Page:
The technical demands of high-stakes, high-risk professions such as neurosurgery, aviation, and nuclear power management are vast and ever more complex. As a result, current training programs have evolved to address technical skills in these fields in great detail.
However, although most pilots, for example, are highly skilled and well-trained practitioners, several high-profile aviation disasters have been attributed to errors in cockpit communication or cognitive pitfalls than to the pilot’s lack of training or expertise. The civil aviation community has responded to these incidents with a steadfast dedication to training in nontechnical aspects of aviation. Similarly, it has been found that up to 43% of errors during surgery and 27% of claims against health care organizations stem from errors in communication and cognitive bias.
Although many of these skills have been emphasized to a greater degree in nonsurgical training programs, education in this realm for surgeons and surgical trainees has been rare. Neurosurgeons and neurosurgical trainees now have a remarkable opportunity to adapt best practices in nontechnical skills (NTSs) training from the cockpit to use in the operating room.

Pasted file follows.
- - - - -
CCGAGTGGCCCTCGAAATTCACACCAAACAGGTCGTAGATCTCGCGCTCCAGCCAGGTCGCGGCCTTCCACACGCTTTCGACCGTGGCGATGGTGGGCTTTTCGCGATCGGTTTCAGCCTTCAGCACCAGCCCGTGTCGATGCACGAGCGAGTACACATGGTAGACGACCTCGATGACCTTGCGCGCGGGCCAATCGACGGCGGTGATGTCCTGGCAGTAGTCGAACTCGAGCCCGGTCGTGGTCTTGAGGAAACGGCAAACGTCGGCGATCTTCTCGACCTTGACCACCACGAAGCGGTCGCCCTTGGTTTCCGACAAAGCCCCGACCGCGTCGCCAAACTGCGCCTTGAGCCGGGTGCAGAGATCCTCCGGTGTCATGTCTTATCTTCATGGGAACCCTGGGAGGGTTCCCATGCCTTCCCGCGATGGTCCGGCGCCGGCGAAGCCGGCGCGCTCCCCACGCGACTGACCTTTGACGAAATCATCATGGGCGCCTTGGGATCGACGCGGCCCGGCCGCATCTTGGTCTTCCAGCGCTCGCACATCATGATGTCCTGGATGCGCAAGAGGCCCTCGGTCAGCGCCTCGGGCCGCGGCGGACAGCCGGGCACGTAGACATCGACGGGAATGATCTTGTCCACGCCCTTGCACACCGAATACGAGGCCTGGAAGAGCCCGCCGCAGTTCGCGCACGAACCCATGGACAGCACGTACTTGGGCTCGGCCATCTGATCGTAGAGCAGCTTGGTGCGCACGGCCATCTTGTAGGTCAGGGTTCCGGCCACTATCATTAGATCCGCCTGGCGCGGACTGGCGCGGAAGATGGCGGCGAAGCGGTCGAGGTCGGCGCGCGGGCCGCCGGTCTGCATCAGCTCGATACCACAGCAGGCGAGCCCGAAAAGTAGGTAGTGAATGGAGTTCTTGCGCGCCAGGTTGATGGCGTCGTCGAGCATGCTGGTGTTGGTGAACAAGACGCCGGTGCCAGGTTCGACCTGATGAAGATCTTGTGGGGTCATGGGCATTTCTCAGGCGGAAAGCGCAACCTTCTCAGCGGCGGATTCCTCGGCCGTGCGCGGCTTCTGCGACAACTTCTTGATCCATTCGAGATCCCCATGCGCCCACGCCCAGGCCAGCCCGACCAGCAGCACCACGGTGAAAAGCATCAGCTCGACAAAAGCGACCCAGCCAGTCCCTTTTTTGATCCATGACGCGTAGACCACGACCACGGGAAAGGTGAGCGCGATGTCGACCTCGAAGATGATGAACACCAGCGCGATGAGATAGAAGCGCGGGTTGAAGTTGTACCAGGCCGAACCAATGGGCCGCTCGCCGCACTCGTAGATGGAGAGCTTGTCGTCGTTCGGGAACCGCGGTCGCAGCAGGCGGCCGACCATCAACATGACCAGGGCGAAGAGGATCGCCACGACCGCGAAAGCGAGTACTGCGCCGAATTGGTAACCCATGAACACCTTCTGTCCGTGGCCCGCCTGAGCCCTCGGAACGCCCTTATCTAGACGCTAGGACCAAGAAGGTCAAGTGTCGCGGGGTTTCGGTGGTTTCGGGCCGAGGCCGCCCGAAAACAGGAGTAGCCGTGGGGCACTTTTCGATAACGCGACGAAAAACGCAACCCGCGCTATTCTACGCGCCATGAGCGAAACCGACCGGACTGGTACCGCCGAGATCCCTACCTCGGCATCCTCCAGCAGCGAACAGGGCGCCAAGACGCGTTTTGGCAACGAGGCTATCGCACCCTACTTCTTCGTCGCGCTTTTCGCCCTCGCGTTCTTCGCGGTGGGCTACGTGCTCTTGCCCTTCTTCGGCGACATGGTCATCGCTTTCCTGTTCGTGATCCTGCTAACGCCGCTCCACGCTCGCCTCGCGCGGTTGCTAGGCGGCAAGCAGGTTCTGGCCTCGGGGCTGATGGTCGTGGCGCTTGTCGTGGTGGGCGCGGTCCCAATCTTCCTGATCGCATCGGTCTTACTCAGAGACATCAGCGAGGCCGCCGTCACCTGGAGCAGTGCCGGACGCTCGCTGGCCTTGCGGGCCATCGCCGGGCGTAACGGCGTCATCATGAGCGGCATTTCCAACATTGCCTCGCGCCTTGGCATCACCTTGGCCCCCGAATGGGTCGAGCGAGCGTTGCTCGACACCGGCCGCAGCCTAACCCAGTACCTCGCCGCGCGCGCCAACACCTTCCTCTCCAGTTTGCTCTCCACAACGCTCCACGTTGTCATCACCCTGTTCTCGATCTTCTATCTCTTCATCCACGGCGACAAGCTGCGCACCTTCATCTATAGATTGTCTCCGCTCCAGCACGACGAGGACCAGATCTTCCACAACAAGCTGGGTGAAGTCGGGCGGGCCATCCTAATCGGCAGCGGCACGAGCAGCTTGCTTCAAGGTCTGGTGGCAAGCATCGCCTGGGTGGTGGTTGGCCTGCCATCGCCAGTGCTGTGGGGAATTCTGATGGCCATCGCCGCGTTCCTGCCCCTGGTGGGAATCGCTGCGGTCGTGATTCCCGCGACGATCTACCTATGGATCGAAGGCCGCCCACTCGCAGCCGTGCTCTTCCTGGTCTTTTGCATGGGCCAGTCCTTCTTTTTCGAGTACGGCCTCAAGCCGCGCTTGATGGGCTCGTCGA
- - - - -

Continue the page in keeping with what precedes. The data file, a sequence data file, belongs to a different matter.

WHAT ARE NTSs?
One of the most used medical training and assessment tools is the Non-Technical Skills for Surgeons (NOTSS) system. It defines NTSs as “the cognitive and social skills that underpin knowledge and expertise in high-demand workplaces.” The goal of NTS education and assessment is to allow teams operating in high-stakes environments, such as surgical teams in an operating room, to develop shared mental models of rapidly changing situations and to communicate about them effectively to prevent errors and promote good outcomes. The NOTSS system defines four categories of skills with three elements each: